This is the third (and final) post for the Measuring the Impact of Festivals and Events on Thursday 6 August. The second post detailed some background readings, and this post looks at social and cultural impact measures.
WHAT ARE SOCIAL AND CULTURAL IMPACTS?
Events can produce enormously important social impacts for regions or populations and while some events may not be economically significant, they may be culturally important. As well, there are funding opportunities for events that provide important social and community impacts.
The indicators we measure are more nuanced, showing how an event has made an impact (positive or negative) on individuals, groups, event organisers, volunteers and staff, as well as the local community in terms of attitudes, behaviour, learning and well-being / belonging.
Social impact measures we have used included:
- Socialisation – within the group and with others in the host community
- Meeting new people
- Sharing their experiences during or post-festival – via social media and other channels
- Being an inclusive event
Cultural impact measures included:
- Being inspired
- Undertaking further research/finding out about aspects of culture that tweaked their interest
- Expressing a desire to return to the event or other similar ones
- Developing a sense of pride in their culture – whether it be Indigenous, LGBTQIA+, music, vintage cars …
We measure these impacts in three ways:
- Questions in the onsite survey to gain quantitative stats
- Depth interviews with stakeholders, event organisers, staff and volunteers Council, Traditional Owners, F&B vendors and anyone else identified by the client
- Online focus groups with attendees, sometimes broken down by specific criteria (for example parents, non-car enthusiasts, first-time or repeat attendees, young people, recruited via an onsite survey ad using GroupQuality
QUESTIONS TO ASK
Question areas include:
- Develop pride in local traditions and customs
- Play an important role in tourism
- Help people feel a sense of belonging and involvement
- Involve people in local projects
- Promote contact and cooperation across different cultures
- Develop community and social networks
- Develop contact across different age groups
- Did event increase employment opportunities
- Opportunities to meet new people
- Preservation of local culture/heritage
- Provision of new or improved facilities and infrastructure
There can also be negative outcomes that can be uncovered and unpacked, especially for host communities:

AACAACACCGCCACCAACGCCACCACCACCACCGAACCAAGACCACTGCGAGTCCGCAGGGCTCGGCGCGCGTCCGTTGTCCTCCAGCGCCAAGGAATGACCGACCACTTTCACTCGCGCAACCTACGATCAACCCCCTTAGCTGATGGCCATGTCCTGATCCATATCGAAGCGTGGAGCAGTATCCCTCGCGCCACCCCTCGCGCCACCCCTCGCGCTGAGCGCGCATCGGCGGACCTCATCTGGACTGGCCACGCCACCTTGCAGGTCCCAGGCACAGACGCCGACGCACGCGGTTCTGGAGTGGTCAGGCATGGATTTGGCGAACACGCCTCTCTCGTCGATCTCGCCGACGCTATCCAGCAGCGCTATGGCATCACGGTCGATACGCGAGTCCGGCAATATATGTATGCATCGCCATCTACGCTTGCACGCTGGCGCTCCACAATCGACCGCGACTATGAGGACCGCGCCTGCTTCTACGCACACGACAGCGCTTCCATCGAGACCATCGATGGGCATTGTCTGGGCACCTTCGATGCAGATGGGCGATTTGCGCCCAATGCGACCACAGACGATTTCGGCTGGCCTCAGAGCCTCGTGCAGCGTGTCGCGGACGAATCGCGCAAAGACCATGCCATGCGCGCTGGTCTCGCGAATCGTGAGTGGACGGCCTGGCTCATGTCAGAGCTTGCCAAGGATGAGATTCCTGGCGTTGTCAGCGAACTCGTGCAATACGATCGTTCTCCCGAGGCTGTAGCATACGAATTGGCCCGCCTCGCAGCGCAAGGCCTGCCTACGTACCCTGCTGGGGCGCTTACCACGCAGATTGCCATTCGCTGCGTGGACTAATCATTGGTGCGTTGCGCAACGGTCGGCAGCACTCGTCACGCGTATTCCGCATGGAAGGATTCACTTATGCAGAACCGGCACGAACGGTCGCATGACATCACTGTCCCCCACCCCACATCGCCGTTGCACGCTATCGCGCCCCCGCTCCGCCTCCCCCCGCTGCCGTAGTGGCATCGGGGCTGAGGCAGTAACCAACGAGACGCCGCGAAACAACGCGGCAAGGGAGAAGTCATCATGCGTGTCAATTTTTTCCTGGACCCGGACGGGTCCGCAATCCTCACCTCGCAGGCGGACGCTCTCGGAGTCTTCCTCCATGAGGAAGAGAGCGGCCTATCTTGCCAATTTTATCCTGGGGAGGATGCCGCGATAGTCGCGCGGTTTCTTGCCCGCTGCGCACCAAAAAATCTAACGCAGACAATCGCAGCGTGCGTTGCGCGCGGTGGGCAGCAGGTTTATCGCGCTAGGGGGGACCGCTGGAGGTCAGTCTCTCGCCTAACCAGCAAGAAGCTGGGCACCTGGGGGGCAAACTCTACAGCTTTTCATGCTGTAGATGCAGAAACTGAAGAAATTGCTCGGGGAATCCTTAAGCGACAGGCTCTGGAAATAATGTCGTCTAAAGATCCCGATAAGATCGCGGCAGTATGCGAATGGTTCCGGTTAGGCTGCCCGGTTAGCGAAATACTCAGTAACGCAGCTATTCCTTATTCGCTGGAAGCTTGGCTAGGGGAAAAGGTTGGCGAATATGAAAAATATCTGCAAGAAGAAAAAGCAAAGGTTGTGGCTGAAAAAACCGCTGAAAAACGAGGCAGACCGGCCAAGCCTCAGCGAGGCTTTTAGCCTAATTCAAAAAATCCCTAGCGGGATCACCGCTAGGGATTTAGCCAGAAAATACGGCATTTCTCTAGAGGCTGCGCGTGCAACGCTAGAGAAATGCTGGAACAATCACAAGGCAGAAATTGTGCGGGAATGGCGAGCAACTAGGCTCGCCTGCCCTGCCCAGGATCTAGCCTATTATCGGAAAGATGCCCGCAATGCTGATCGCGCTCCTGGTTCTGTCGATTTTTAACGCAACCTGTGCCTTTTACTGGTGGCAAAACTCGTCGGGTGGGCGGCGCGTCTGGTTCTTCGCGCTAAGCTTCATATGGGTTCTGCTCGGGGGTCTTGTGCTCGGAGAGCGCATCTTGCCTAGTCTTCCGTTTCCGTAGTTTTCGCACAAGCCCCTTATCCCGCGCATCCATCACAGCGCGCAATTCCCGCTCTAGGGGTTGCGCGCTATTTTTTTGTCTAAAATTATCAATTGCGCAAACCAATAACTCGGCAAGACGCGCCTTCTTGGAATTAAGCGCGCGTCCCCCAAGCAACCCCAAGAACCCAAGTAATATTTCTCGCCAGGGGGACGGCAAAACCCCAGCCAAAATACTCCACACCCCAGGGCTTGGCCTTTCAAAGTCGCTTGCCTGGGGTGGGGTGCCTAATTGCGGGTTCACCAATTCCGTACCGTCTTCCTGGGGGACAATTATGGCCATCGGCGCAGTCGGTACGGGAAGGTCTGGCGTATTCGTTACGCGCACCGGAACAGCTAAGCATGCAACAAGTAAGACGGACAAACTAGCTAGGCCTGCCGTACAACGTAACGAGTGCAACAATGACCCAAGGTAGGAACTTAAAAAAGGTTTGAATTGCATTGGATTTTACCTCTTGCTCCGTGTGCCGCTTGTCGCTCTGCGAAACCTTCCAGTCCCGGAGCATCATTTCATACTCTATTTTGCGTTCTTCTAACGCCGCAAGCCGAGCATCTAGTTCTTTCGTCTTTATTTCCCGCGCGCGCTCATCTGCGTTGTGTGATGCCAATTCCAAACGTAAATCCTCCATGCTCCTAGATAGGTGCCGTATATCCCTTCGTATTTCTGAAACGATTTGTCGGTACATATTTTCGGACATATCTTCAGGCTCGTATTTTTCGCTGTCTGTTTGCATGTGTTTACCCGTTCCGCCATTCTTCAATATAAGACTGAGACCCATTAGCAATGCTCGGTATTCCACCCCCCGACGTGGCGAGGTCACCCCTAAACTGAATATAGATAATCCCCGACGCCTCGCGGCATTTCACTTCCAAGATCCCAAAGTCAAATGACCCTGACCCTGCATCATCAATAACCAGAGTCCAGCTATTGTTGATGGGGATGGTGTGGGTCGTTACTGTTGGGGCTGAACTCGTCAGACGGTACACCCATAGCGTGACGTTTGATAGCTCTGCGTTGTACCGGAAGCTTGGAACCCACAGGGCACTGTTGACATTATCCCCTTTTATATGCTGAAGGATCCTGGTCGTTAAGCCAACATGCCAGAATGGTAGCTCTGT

- Bad behaviour
- Increase in crime
- Excessive drinking
- Damage to environment, litter and waste
- Traffic and parking issues
- See money spent on events rather than community needs
- Police issues
For event attendees specifically you want to find out:
- Satisfaction indicators
- What else they did while in the locale and broader
- Expectations met / not met
- Why did they visit – serendipity / planned?
- Increase understanding of and empathy towards other cultures
- Socialisation – within their group, with others in the host community, meet new people
- (for families) More likely to take their children to similar cultural events as a result of their experience
- More likely to take greater risks in their cultural choices and explore new cultural experiences as a result of the event
- Accessibility needs met
- Behaviour change
- The event is a stimulus to further attendance at similar cultural events
- Increased understanding of other cultures, finding out more (reading, media, purchasing, etc)
ECONOMIC IMPACT – FINAL WORDS
Here’s some easy economic questions (from the 2019 AMaGA Conference delegate survey, with permission).
- What was the ONE main reason for attending AMaGA 2019?
- Conference program
- Keynote speakers
- Was funded to attend
- Present a paper, workshop, panel
- Conference location
- How many nights did you stay in total in Alice Springs where the conference was held?
- Less than 4
- More than 5
- How many nights did you stay in the Territory in total, including those spent at the conference?
- Less than 4
- More than 10
- Did you travel elsewhere in the Territory?
- Did you travel with another person who did not attend the conference?
- Approximately how much did you spend while in Alice Springs on the following:
- Food and beverage
- Other purchases (e.g. books, artworks, jewellery, gifts)
- Local transport (excluding airfares)
I added the figures from the last question, did some fiddling, and came up with a rough impact measure – for AMaGA 2019 overall delegates spent around a total of $561,000 or around $1,800 per delegate. This data was used when talking to future venues and in sponsorship proposals, and is extremely important.
Find out about upcoming webinars on the AMaGA website.